It's a new day at the Metropolitan Transportation Authority. We're leaner.
Aggressive cost-cutting has paid off with better performance and increased efficiency in America's largest and most reliable mass-transit network. But non-discretionary expenses and labor costs threaten to cripple the MTA - and our region's economy along with it.
It's not yet common knowledge, but the agency is in an era of cost-containment and -control unlike anything in its history - as even a quick glance at the MTA's financial statement reveals.
Annual expense reductions in the operating budget - that is, savings that recur year after year - totaled about $700 million in 2011 and will grow to $890 million in 2015. That's 11 percent of our discretionary operating budget.
How did we do it? We eliminated more than 3,500 positions, including 20 percent of our headquarters staff. We renegotiated vendor contracts. We froze wages for all non-union employees. We rebid employee health care. We reduced unnecessary overtime and consolidated redundant functions.
The list goes on and on . . . and this work is far from over. In 2012 and beyond, we'll continue to slash costs while looking for creative ways to bring in revenue.
We reduced office-lease space by 15 percent, and will cut our facilities costs further when we unload our Madison Avenue headquarters. We'll consolidate more administrative and operating functions. We're refinancing our outstanding debt. We're exploring the sale of air rights. And we're doing it all without cutting service or inconveniencing our customers.
Bottom line: We're doing everything we can to hold the line on expenses we can control, and we're seeing results.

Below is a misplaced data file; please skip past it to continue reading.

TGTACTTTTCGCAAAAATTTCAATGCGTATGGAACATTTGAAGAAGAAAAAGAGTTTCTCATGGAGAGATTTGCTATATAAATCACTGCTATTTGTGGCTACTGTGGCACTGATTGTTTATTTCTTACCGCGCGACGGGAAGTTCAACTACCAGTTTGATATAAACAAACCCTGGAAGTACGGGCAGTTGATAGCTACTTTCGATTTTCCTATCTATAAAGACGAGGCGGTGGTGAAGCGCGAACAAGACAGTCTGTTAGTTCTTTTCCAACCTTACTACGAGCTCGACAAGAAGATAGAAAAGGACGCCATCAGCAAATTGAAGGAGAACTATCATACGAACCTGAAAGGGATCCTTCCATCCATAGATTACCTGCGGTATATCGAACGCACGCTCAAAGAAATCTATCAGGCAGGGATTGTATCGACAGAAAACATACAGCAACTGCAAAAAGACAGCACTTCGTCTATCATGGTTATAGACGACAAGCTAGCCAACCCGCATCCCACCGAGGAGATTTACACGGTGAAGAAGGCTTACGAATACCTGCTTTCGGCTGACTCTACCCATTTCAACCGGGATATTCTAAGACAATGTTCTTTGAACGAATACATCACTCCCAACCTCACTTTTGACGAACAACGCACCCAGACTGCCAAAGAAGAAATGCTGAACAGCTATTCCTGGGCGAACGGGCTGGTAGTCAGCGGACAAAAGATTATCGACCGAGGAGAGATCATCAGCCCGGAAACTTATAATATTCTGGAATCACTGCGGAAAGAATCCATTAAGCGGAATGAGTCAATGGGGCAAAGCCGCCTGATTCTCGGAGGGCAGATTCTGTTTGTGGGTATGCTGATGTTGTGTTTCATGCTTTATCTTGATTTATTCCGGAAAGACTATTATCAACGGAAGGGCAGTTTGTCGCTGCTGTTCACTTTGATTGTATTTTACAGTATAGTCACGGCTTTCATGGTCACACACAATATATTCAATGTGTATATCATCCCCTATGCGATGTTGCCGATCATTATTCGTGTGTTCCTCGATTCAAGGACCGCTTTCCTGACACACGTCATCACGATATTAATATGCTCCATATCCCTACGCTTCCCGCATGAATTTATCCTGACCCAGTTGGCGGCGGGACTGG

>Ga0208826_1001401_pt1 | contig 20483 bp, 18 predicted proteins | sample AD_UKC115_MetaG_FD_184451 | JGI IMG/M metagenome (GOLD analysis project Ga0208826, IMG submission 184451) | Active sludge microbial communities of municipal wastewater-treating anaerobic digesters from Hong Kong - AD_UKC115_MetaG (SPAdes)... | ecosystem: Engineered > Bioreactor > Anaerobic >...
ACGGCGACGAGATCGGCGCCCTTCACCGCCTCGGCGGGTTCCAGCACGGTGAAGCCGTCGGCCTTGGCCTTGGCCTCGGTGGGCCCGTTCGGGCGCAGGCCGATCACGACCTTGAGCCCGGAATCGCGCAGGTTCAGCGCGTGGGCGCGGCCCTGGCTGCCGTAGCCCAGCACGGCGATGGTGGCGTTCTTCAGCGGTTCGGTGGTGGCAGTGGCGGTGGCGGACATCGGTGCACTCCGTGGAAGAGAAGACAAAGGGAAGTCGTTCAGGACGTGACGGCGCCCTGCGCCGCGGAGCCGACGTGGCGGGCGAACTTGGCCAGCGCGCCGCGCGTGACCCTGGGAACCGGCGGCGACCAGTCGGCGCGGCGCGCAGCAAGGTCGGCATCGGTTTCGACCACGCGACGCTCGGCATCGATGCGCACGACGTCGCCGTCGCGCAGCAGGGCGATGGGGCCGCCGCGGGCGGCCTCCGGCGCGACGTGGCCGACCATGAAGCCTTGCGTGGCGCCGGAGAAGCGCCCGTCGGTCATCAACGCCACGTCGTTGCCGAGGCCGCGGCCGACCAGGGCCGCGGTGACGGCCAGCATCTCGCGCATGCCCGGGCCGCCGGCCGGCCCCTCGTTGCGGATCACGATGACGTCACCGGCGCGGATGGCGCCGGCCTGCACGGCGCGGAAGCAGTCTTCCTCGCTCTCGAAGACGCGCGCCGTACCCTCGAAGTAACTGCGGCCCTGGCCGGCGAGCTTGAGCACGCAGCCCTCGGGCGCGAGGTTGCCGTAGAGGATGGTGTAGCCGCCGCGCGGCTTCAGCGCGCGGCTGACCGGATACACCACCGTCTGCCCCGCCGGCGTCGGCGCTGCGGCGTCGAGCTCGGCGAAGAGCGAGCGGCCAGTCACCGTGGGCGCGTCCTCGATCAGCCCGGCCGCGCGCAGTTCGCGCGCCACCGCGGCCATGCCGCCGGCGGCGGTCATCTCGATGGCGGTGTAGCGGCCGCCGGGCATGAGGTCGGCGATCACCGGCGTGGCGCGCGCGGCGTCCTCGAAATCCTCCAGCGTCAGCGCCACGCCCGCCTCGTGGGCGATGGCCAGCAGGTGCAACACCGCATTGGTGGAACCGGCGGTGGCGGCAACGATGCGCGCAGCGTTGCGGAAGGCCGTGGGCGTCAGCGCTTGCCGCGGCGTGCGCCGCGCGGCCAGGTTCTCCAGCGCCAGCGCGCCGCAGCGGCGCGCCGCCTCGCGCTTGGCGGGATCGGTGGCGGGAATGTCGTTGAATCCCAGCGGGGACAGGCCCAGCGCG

Over the last year, during a period of 2.8 percent inflation, the MTA's discretionary costs of $6.3 billion have increased only 0.6 percent. They're forecast to rise just 1.8 percent from 2010 to 2015, significantly below the rate of inflation.
But nondiscretionary costs, which totaled $5.2 billion in 2011, are another story entirely. Over that same 2010-to-2015 period, our health-care costs are forecast to jump 9.5 percent. Pension costs rise 6.9 percent. Energy costs go up 9.7 percent. And debt service is projected to increase 7.5 percent.
If left unchecked, these nondiscretionary costs will be more than $2 billion higher by 2015.
All the while - during a time of unprecedented cost-cutting at the MTA, and as our nondiscretionary costs spiral out of control - binding arbitration has required that members of our largest labor union get pay hikes of 4 percent in 2009, 4 percent in 2010 and 3 percent in 2011.
That's a whopping 11 percent over the last three years, at a time when New York City's cost-of-living index rose 4.6 percent.
Managers and non-union workers haven't been so lucky. They got 0 percent in 2009, 0 percent in 2010 and 0 percent in 2011. Today, these public servants have gone four years without so much as a cost-of-living increase.
That's why the MTA is asking its unionized workforce, during its current contract talks, to forego raises for the next three years.
In these tough financial times, getting the MTA onto sound financial footing requires sacrifices from everyone involved in safely moving 8.5 million people every day - 24 hours a day, seven days a week.
As it stands now, our customers have given: They've endured fare and toll hikes and service cuts needed to close deficits.
Local businesses have given, through the Payroll Mobility Tax, to the tune of more than $1.2 billion a year.
The MTA has given: We're on track to achieve cumulative operating expense savings of $3.8 billion by 2014.
Our managers and non-union employees have given: Their salaries are stuck in 2008.
Now it's time for labor to be part of the solution.
Joseph J. Lhota is chairman and CEO of the MTA.
Copyright 2008 LexisNexis, a division of Reed Elsevier Inc. All rights reserved.